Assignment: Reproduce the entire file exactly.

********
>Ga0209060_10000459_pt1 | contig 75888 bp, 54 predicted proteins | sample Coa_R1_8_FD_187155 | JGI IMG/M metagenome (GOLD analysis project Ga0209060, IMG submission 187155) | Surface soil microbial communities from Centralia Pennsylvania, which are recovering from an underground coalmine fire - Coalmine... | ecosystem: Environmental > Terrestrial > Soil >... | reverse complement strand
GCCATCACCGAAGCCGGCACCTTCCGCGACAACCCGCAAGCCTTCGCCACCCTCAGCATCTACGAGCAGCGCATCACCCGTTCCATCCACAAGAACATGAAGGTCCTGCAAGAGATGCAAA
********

>Ga0209060_10000459_pt1 | contig 75888 bp, 54 predicted proteins | sample Coa_R1_8_FD_187155 | JGI IMG/M metagenome (GOLD analysis project Ga0209060, IMG submission 187155) | Surface soil microbial communities from Centralia Pennsylvania, which are recovering from an underground coalmine fire - Coalmine... | ecosystem: Environmental > Terrestrial > Soil >... | reverse complement strand
GCCATCACCGAAGCCGGCACCTTCCGCGACAACCCGCAAGCCTTCGCCACCCTCAGCATCTACGAGCAGCGCATCACCCGTTCCATCCACAAGAACATGAAGGTCCTGCAAGAGATGCAAA